10. Use forecasting tools

As you can see, there are many elements to building a strategic financial forecast. Employing a software tool that includes these components will not only save you time but ensure that your forecast is more accurate and accessible for your clients. And when evaluating tools you also want to consider software that will help you scale. 

Complicated software that allows you to customize everything about a forecast seems tempting because you have options. However, it’s actually those options that will get in the way of your ability to scale. You want to choose software that will keep things streamlined and standardized, keep your work simple, while still producing a useful working forecast and performance review.  

These are the features to consider when you evaluate software tools for forecasting:

  • Integrated planning and strategy
  • Incorporates business model assumptions with standardized revenue and expenses
  • The ability for multiple forecasts and what-if scenarios
  • Directly build complete profit and loss, cash flow and balance sheet
  • Access to industry-standard benchmarks
  • Connection to accounting solution to help start forecasts and monitor progress

The big bonus is if the software produces a complete, lender-ready business plan. This will be incredibly valuable to your clients, and you can include it as a value-added service.

11. Know when it’s time to update, and when you shouldn’t

This is a crucial skill developed over time with your clients. Know when it’s time to make an adjustment to the forecast, versus providing feedback and working with your client to change their business process. 

For instance, if a revenue goal isn’t being met, be sure to work through all the reasons why before deciding it is unrealistic. If gross margins are off, dig into why. That’s where the advising part comes in. It’s perfectly fine to change forecast projections. Just don’t forget that the conversation about why projections are not being met (or are being beat) should happen before the change is made.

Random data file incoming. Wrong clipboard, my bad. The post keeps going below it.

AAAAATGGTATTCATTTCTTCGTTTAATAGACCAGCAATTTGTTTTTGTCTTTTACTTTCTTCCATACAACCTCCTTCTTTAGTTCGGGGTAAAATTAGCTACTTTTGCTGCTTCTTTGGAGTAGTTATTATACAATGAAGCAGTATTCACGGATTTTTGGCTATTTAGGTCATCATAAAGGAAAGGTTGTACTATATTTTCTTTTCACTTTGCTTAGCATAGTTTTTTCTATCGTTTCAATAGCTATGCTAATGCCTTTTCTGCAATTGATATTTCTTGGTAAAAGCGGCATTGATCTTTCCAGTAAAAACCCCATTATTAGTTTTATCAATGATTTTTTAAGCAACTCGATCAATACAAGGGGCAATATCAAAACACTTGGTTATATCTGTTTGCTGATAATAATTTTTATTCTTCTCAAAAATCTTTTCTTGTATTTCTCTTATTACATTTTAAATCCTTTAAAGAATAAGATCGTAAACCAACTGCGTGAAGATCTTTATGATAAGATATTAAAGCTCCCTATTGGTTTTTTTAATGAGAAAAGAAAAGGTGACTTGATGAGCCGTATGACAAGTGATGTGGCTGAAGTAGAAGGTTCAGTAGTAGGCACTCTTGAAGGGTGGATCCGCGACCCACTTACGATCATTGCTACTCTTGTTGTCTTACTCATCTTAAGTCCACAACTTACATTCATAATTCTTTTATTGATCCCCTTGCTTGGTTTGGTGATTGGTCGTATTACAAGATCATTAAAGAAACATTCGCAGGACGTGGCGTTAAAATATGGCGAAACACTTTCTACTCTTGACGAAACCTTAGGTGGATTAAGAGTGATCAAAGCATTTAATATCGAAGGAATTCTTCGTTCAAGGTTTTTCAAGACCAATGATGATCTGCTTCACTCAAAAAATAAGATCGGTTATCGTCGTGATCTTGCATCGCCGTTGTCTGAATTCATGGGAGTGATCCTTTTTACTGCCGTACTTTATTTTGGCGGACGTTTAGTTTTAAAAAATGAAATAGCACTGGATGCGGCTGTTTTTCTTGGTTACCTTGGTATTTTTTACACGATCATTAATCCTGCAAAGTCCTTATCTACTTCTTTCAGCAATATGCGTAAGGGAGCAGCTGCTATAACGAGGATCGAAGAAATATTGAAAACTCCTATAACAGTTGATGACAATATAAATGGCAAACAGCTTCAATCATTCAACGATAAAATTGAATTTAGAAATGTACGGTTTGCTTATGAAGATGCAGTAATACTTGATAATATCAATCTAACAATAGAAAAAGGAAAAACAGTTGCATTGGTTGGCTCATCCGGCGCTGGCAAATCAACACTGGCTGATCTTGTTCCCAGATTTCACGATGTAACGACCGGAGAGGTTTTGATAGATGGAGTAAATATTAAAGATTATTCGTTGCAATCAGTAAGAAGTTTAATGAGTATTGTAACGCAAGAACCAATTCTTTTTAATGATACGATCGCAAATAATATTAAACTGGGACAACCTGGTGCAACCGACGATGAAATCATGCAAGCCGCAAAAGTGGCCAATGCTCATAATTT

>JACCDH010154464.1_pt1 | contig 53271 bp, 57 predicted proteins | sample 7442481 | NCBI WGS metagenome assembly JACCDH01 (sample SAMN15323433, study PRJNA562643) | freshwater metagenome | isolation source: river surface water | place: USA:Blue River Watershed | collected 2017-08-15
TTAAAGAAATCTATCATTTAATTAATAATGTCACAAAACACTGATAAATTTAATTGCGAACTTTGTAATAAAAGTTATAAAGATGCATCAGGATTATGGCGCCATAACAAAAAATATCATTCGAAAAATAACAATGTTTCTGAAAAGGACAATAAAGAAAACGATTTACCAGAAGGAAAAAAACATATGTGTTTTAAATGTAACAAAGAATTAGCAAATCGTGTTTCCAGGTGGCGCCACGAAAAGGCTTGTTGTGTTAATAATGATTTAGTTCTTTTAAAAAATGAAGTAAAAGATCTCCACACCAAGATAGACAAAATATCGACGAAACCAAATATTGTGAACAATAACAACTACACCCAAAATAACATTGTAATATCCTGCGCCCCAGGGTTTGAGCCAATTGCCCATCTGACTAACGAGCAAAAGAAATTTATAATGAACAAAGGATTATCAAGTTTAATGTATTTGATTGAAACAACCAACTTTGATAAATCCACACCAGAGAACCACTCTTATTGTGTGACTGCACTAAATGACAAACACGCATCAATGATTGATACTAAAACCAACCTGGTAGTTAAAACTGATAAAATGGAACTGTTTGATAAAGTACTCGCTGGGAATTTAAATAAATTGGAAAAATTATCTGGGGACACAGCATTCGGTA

Your advising feedback is not simply about showing numbers. It’s about getting the business owner to make changes to their business that will keep them aligned to their roadmap, and achieving their goals.

12. Be mindful of price and value to your client

Be sure you’re setting up your advising packages to take into account the value of forecasting to your clients. Your practice can be enormously profitable with this work, but you have to charge for it and be sure your clients understand the value it will bring them.

Establish your foundation with strategic forecasting

I hope you consider forecasting as a service to your clients. It’s strategic and fun—one part creative and one part structure. Working within a framework of the client’s business model, and adding your own financial instinct and know-how, your drive can help a business owner understand the new potential in their business and push them beyond where they thought they could go! This work is truly rewarding like no other.

If you are experienced in financial forecasting and looking for tools and resources to take your advising further, check out LivePlan and the LivePlan Method for Strategic Advising

If you are new to forecasting and want to learn how, check out our forecasting master class, our regular webinar series, and our online training.

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Kathy Gregory
Kathy Gregory
Kathy Gregory has over 20 years of experience in business development, including: financial forecasting, strategic planning, process development, project management, and mergers and acquisitions. She has worked in public and private, small to mid-size organizations doing business development, and strategic planning and implementation, working with executives, boards and their investors. At LivePlan Kathy runs the specialized program for Strategic Advisors. She is a graduate of the University of Oregon.
Posted in Budgeting and Forecasting, Business Process for Advisory